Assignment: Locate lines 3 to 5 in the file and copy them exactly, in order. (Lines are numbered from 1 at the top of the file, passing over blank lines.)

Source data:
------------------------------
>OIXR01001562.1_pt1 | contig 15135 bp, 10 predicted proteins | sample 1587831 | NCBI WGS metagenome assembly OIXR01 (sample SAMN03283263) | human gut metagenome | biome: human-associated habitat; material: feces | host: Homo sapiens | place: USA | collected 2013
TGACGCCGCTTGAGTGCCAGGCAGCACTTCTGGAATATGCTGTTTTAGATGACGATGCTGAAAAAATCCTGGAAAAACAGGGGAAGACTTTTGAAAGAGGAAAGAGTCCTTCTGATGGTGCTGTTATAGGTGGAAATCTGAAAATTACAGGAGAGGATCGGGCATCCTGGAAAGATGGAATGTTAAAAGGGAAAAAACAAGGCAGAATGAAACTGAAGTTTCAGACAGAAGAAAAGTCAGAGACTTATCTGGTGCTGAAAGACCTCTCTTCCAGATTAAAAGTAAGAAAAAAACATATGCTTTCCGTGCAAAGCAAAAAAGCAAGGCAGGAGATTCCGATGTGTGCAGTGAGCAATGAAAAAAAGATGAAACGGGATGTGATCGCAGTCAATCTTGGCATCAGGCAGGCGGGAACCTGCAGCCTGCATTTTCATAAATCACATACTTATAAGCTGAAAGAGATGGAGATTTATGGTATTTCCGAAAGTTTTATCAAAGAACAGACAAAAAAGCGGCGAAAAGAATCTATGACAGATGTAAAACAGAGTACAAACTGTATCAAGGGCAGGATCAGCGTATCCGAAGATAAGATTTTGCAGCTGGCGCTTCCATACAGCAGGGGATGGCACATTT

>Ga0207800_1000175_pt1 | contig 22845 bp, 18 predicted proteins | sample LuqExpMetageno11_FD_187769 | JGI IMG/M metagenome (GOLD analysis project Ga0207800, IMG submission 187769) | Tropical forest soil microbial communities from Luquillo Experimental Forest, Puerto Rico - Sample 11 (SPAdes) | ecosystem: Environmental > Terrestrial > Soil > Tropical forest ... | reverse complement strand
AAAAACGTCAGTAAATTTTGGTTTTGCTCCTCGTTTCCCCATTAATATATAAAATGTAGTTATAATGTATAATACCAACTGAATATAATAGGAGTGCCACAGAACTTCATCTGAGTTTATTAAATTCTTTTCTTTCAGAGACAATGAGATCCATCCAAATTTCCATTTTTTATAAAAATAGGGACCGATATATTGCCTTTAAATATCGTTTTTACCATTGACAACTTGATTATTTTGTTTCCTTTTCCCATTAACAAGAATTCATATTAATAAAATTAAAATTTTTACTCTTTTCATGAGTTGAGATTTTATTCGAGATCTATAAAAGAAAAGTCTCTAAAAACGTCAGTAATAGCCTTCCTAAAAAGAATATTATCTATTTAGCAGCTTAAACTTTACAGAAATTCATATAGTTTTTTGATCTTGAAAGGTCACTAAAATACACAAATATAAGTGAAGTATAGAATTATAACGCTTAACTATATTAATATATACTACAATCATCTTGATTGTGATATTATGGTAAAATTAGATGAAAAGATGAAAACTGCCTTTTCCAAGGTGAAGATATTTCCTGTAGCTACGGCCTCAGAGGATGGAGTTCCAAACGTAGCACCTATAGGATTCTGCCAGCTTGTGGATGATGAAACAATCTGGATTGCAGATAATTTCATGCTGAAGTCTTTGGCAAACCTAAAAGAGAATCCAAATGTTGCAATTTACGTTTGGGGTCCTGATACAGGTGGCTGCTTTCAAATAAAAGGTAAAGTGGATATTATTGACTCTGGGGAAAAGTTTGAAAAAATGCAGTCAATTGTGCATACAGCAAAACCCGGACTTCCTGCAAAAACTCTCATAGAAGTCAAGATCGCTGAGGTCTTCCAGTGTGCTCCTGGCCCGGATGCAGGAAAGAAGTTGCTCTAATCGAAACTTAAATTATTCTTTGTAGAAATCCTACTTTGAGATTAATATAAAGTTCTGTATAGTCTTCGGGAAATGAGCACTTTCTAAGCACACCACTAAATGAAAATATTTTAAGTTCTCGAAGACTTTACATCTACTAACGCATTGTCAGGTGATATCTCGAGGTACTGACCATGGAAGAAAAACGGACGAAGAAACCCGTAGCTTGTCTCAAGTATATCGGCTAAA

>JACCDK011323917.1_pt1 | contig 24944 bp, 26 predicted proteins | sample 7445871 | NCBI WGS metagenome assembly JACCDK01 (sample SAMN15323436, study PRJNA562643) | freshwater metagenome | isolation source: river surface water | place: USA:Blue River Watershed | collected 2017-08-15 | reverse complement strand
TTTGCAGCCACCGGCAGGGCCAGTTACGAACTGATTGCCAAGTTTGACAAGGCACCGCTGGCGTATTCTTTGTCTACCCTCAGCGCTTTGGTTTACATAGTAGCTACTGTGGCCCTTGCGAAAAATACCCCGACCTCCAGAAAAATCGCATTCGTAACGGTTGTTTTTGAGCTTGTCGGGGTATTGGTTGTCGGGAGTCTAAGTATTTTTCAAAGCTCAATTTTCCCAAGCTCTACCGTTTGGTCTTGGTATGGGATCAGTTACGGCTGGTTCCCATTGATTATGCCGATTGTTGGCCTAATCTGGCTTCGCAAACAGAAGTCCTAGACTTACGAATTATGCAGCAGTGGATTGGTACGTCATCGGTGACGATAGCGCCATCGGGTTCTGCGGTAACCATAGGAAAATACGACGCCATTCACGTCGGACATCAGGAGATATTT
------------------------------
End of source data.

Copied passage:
>Ga0207800_1000175_pt1 | contig 22845 bp, 18 predicted proteins | sample LuqExpMetageno11_FD_187769 | JGI IMG/M metagenome (GOLD analysis project Ga0207800, IMG submission 187769) | Tropical forest soil microbial communities from Luquillo Experimental Forest, Puerto Rico - Sample 11 (SPAdes) | ecosystem: Environmental > Terrestrial > Soil > Tropical forest ... | reverse complement strand
AAAAACGTCAGTAAATTTTGGTTTTGCTCCTCGTTTCCCCATTAATATATAAAATGTAGTTATAATGTATAATACCAACTGAATATAATAGGAGTGCCACAGAACTTCATCTGAGTTTATTAAATTCTTTTCTTTCAGAGACAATGAGATCCATCCAAATTTCCATTTTTTATAAAAATAGGGACCGATATATTGCCTTTAAATATCGTTTTTACCATTGACAACTTGATTATTTTGTTTCCTTTTCCCATTAACAAGAATTCATATTAATAAAATTAAAATTTTTACTCTTTTCATGAGTTGAGATTTTATTCGAGATCTATAAAAGAAAAGTCTCTAAAAACGTCAGTAATAGCCTTCCTAAAAAGAATATTATCTATTTAGCAGCTTAAACTTTACAGAAATTCATATAGTTTTTTGATCTTGAAAGGTCACTAAAATACACAAATATAAGTGAAGTATAGAATTATAACGCTTAACTATATTAATATATACTACAATCATCTTGATTGTGATATTATGGTAAAATTAGATGAAAAGATGAAAACTGCCTTTTCCAAGGTGAAGATATTTCCTGTAGCTACGGCCTCAGAGGATGGAGTTCCAAACGTAGCACCTATAGGATTCTGCCAGCTTGTGGATGATGAAACAATCTGGATTGCAGATAATTTCATGCTGAAGTCTTTGGCAAACCTAAAAGAGAATCCAAATGTTGCAATTTACGTTTGGGGTCCTGATACAGGTGGCTGCTTTCAAATAAAAGGTAAAGTGGATATTATTGACTCTGGGGAAAAGTTTGAAAAAATGCAGTCAATTGTGCATACAGCAAAACCCGGACTTCCTGCAAAAACTCTCATAGAAGTCAAGATCGCTGAGGTCTTCCAGTGTGCTCCTGGCCCGGATGCAGGAAAGAAGTTGCTCTAATCGAAACTTAAATTATTCTTTGTAGAAATCCTACTTTGAGATTAATATAAAGTTCTGTATAGTCTTCGGGAAATGAGCACTTTCTAAGCACACCACTAAATGAAAATATTTTAAGTTCTCGAAGACTTTACATCTACTAACGCATTGTCAGGTGATATCTCGAGGTACTGACCATGGAAGAAAAACGGACGAAGAAACCCGTAGCTTGTCTCAAGTATATCGGCTAAA

>JACCDK011323917.1_pt1 | contig 24944 bp, 26 predicted proteins | sample 7445871 | NCBI WGS metagenome assembly JACCDK01 (sample SAMN15323436, study PRJNA562643) | freshwater metagenome | isolation source: river surface water | place: USA:Blue River Watershed | collected 2017-08-15 | reverse complement strand